Víðir Reynisson, the chief of Civic Protection and part of Iceland’s coronavirus response team leadership, said at a press conference today that a great many foreigners living in Iceland, some of them children, have been harassed and bullied by others with racism and xenophobia due to pandemic fears.
However, it bears mentioning that these attacks can at least in part be attributed to remarks by public health officials who have singled out foreigners for possible causes of recent outbreaks.
“We have often said that the virus is the enemy in this,” Víðir told reporters. “No one should get infected if no one infects anyone else. But we are now getting information that children and adults who are connected to group infections—who have ended up a part of group infections—are getting hateful messages. Are getting racist and very ugly messages. They are even getting harassed on the street, solely because it seems they come from certain countries.”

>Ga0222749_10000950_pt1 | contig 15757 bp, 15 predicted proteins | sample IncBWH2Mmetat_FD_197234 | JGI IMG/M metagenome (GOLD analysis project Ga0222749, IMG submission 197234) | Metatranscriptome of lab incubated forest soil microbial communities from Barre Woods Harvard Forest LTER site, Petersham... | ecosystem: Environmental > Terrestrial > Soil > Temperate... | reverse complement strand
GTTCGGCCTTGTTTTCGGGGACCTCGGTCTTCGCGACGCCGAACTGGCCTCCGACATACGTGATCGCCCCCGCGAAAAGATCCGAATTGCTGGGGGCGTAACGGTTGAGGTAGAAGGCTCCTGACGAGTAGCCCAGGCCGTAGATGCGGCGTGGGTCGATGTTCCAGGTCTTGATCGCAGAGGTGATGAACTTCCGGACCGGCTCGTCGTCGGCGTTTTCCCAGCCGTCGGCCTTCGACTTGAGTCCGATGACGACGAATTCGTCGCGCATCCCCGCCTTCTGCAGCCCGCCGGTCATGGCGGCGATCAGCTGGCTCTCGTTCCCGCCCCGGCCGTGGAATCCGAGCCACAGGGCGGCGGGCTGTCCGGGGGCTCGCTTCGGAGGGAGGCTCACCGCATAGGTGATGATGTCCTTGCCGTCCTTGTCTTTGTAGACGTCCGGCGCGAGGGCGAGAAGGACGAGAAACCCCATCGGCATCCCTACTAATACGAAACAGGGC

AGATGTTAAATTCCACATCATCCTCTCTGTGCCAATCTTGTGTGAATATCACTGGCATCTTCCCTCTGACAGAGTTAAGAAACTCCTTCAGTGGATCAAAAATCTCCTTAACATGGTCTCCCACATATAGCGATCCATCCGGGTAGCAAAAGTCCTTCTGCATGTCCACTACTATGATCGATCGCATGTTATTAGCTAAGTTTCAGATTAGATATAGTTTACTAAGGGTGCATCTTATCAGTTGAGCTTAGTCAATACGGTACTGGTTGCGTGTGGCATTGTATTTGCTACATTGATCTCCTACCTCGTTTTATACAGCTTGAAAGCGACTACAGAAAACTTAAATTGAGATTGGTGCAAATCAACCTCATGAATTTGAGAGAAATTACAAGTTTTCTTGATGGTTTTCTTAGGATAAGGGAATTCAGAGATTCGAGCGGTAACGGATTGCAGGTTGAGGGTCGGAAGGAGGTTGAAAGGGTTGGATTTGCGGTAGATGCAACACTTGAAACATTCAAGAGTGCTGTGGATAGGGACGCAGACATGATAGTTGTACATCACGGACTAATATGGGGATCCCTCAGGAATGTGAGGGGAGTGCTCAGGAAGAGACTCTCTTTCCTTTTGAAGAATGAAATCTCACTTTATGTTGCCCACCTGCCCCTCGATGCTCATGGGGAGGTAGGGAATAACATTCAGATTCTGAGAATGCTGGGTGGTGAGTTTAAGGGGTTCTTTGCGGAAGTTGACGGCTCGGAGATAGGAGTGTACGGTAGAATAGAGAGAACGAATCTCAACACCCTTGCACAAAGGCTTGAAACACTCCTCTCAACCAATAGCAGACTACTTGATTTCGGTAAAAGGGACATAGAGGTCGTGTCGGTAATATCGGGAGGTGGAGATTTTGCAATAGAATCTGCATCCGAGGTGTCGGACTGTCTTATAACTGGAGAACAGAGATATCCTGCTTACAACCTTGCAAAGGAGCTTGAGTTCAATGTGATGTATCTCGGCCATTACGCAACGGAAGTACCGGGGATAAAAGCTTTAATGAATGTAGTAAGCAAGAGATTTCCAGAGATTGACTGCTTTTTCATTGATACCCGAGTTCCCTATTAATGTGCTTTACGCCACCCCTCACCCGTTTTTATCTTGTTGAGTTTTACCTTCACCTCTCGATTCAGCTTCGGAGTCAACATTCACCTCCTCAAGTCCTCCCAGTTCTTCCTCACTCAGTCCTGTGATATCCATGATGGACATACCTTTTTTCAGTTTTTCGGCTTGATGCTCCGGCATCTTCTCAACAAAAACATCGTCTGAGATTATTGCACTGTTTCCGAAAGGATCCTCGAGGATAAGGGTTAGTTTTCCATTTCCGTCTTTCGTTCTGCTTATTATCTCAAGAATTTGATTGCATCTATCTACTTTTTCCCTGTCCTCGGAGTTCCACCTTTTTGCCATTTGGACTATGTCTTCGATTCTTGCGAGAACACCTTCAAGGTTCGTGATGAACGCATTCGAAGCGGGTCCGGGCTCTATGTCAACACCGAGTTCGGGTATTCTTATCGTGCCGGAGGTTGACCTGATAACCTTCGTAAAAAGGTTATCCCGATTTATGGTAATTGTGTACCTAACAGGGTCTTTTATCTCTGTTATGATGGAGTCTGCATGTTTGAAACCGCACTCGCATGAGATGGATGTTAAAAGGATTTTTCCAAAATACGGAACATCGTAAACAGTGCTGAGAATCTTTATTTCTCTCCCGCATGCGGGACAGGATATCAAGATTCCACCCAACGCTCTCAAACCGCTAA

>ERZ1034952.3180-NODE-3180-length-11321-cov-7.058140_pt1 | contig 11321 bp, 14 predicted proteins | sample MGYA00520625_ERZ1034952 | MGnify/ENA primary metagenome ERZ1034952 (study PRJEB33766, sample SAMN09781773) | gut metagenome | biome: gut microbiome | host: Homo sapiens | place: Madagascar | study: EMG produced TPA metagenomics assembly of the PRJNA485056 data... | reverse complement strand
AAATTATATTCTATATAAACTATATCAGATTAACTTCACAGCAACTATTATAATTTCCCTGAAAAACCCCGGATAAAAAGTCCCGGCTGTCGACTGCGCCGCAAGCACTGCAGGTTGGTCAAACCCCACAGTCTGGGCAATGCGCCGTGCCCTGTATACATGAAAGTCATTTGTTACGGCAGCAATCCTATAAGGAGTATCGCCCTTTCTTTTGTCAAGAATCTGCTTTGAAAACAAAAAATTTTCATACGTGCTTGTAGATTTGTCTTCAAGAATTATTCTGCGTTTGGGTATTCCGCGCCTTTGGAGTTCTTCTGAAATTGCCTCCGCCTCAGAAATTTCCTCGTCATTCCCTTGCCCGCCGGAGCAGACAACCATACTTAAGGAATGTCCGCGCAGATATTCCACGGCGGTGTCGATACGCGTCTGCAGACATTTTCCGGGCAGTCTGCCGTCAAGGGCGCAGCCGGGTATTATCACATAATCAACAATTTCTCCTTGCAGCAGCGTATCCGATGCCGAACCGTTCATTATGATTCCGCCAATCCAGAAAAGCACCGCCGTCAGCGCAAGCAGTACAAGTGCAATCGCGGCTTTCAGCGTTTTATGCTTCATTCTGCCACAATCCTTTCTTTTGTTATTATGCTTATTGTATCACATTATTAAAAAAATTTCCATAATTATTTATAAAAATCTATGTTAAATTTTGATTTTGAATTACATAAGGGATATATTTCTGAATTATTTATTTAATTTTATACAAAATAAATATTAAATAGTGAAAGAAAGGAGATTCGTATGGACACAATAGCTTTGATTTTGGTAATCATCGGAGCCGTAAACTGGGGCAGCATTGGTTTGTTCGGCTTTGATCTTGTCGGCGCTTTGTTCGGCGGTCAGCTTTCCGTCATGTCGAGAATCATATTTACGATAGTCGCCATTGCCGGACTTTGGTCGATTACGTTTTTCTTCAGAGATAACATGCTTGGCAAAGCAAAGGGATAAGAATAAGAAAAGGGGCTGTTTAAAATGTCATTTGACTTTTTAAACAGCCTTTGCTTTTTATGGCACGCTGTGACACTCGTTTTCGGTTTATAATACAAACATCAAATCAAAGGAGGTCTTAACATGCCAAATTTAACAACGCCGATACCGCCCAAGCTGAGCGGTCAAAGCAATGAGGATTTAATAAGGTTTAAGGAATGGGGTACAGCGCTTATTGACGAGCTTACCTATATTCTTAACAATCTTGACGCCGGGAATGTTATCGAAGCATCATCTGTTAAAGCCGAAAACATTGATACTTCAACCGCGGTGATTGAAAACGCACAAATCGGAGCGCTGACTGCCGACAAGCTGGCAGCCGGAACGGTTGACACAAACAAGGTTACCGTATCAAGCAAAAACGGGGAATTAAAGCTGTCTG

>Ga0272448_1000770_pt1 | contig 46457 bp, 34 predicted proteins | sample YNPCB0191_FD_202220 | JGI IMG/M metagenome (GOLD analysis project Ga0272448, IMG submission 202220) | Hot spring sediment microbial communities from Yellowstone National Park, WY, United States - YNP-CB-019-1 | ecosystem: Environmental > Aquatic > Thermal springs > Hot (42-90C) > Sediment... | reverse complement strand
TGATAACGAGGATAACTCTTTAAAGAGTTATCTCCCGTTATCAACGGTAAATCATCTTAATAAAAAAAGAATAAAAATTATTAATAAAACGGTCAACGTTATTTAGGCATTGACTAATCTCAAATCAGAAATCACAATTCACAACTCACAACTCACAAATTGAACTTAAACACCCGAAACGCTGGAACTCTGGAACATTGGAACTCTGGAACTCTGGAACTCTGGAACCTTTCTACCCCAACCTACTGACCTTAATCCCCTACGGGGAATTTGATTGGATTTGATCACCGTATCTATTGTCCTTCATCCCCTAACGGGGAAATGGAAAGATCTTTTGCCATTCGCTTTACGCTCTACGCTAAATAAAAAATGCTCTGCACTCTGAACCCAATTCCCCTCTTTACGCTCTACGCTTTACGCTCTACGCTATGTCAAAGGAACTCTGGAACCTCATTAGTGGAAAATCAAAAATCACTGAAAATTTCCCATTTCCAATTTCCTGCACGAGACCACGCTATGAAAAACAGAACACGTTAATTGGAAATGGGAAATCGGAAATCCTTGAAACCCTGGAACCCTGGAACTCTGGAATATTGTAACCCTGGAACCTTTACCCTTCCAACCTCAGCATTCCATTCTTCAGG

That said, Víðir himself told reporters, in the wake of an outbreak that rose up in a playschool less than two weeks ago, that amongst those who break quarantine, that it was “actually almost all of them of foreign nationalities.”
Kári Stefánsson, CEO of deCODE Genetics, has also been very vocal about foreigners and the coronavirus. Just last month he issued numerous inaccurate statements about foreigners working abroad and returning to Iceland to collect unemployment as being one contributing factor in the spread of the virus.
With all this in mind, it must be emphasised that foreign residents living in Iceland do for the most part abide quarantine guidelines, and that tourists and people born in Iceland have also been known to break quarantine. Ultimately, the coronavirus does not care about nationality, nor is nationality any indication as to whether or not someone has or has not broken quarantine.
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